I read in a commentary on Genesis 9:24 that Ham committed a homosexual act upon Noah and that that was what “Noah knew what his son had done to him” and why, in verse 25, he cursed Canaan. Is this correct or just speculation on the part of the commenter? Thanks for any clarification.
Q. I had never read Gen 9:24 in the way I did until after reading a commentary about it and wondered if you’d confirm or correct that interpretation.
What I’d read was that Ham committed a homosexual act upon Noah and that was what “Noah knew what his son had done to him” and why, in verse 25, he cursed Canaan. Is this correct or just speculation on the part of the commenter? Thanks for any clarification.
A. There’s no evidence to indicate that Ham committed a homosexual act upon Noah, and frankly, I think it’s highly unlikely. Noah was Ham’s father, Ham was married, and homosexuality was punishable by death. Remember, the entire population of Earth had just been destroyed for such disregard for God’s Law.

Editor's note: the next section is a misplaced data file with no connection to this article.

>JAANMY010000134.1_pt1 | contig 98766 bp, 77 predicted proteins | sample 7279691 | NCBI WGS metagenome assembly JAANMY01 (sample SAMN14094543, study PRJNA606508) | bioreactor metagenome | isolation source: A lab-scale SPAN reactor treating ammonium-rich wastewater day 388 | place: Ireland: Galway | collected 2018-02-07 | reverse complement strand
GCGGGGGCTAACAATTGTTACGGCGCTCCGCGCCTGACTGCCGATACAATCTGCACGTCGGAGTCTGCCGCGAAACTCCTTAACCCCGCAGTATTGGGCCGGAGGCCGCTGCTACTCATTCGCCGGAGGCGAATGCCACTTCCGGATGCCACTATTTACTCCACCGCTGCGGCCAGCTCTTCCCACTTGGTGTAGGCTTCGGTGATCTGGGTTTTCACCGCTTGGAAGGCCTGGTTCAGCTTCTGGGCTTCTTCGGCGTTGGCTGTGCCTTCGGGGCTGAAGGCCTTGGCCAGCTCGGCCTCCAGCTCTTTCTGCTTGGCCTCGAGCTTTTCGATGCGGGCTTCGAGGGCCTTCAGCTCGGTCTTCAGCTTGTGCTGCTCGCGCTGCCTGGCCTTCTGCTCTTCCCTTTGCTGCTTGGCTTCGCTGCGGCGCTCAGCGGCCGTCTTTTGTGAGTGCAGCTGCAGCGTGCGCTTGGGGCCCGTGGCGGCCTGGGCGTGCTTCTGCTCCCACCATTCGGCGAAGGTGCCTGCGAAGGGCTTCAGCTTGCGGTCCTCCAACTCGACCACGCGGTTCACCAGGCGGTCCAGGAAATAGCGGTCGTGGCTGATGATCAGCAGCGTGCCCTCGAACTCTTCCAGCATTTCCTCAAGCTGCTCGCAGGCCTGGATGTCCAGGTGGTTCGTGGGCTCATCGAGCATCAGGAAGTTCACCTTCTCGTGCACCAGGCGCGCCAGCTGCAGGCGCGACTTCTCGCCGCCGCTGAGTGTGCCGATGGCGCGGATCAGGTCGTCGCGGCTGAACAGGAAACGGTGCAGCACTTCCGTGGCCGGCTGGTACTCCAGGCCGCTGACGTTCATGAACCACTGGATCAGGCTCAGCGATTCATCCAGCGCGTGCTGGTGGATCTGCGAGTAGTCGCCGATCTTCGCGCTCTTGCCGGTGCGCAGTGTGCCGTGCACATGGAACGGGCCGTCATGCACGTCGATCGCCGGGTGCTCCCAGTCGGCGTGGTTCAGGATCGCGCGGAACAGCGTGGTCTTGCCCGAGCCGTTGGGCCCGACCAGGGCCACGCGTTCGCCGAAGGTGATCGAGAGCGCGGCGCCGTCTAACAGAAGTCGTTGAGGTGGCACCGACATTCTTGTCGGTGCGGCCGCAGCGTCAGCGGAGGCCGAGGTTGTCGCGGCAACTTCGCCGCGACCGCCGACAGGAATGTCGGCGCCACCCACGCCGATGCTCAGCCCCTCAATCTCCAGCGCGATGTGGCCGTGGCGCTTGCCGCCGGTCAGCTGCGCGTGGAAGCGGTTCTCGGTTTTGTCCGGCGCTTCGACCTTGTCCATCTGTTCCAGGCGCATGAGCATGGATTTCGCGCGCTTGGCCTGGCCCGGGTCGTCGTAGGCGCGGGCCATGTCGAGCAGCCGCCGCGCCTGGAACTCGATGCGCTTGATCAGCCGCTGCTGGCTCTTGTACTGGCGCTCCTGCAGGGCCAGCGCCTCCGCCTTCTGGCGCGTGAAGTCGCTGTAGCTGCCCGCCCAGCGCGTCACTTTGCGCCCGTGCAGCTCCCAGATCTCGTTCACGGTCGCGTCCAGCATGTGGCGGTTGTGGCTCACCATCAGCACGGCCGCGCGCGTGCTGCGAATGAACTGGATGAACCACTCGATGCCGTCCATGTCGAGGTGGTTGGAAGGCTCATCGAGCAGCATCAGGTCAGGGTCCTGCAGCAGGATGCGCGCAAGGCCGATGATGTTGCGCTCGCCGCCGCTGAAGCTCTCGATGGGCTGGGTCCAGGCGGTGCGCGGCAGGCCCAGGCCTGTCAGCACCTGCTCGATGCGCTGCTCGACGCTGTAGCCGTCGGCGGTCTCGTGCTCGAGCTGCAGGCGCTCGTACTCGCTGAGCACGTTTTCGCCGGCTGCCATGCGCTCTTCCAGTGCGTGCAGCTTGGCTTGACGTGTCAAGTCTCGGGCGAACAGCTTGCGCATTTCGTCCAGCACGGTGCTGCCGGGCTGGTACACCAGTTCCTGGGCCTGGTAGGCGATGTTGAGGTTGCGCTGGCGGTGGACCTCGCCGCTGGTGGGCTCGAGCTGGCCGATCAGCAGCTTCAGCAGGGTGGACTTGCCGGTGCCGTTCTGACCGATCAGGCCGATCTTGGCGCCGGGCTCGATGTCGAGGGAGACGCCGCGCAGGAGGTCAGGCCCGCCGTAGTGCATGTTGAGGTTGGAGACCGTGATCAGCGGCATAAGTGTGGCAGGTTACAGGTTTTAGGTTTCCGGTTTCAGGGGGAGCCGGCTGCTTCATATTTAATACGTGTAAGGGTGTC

More likely, Ham had shown disrespect for his father in invading his privacy and then a crass immaturity in telling his brothers about what he had seen. Behavior like this would become a violation of the 5th commandment. The fact that they demonstrated the proper behavior by turning their heads and covering their father is meant to contrast their actions with his.
In cursing Ham’s sons Noah was not punishing them for their father’s sin, but rather saying that this immaturity of Ham’s would become even worse in the generations that followed him and cause them to be subjugated by his brothers’ descendants.
The lesson that many miss from the passage is that this is the first mention of wine in the Bible. An interpretation tool called “The Principle Of First Mention” holds that the context surrounding the first mention of an important issue often contains valuable lessons. The first mention of wine includes the drunkenness that caused Noah’s immodesty. For that Noah is responsible, and though he lived another 350 years the Scriptures contain no further reference to him. This is not meant as a prohibition against wine, but rather a warning on the dangers of drinking to excess.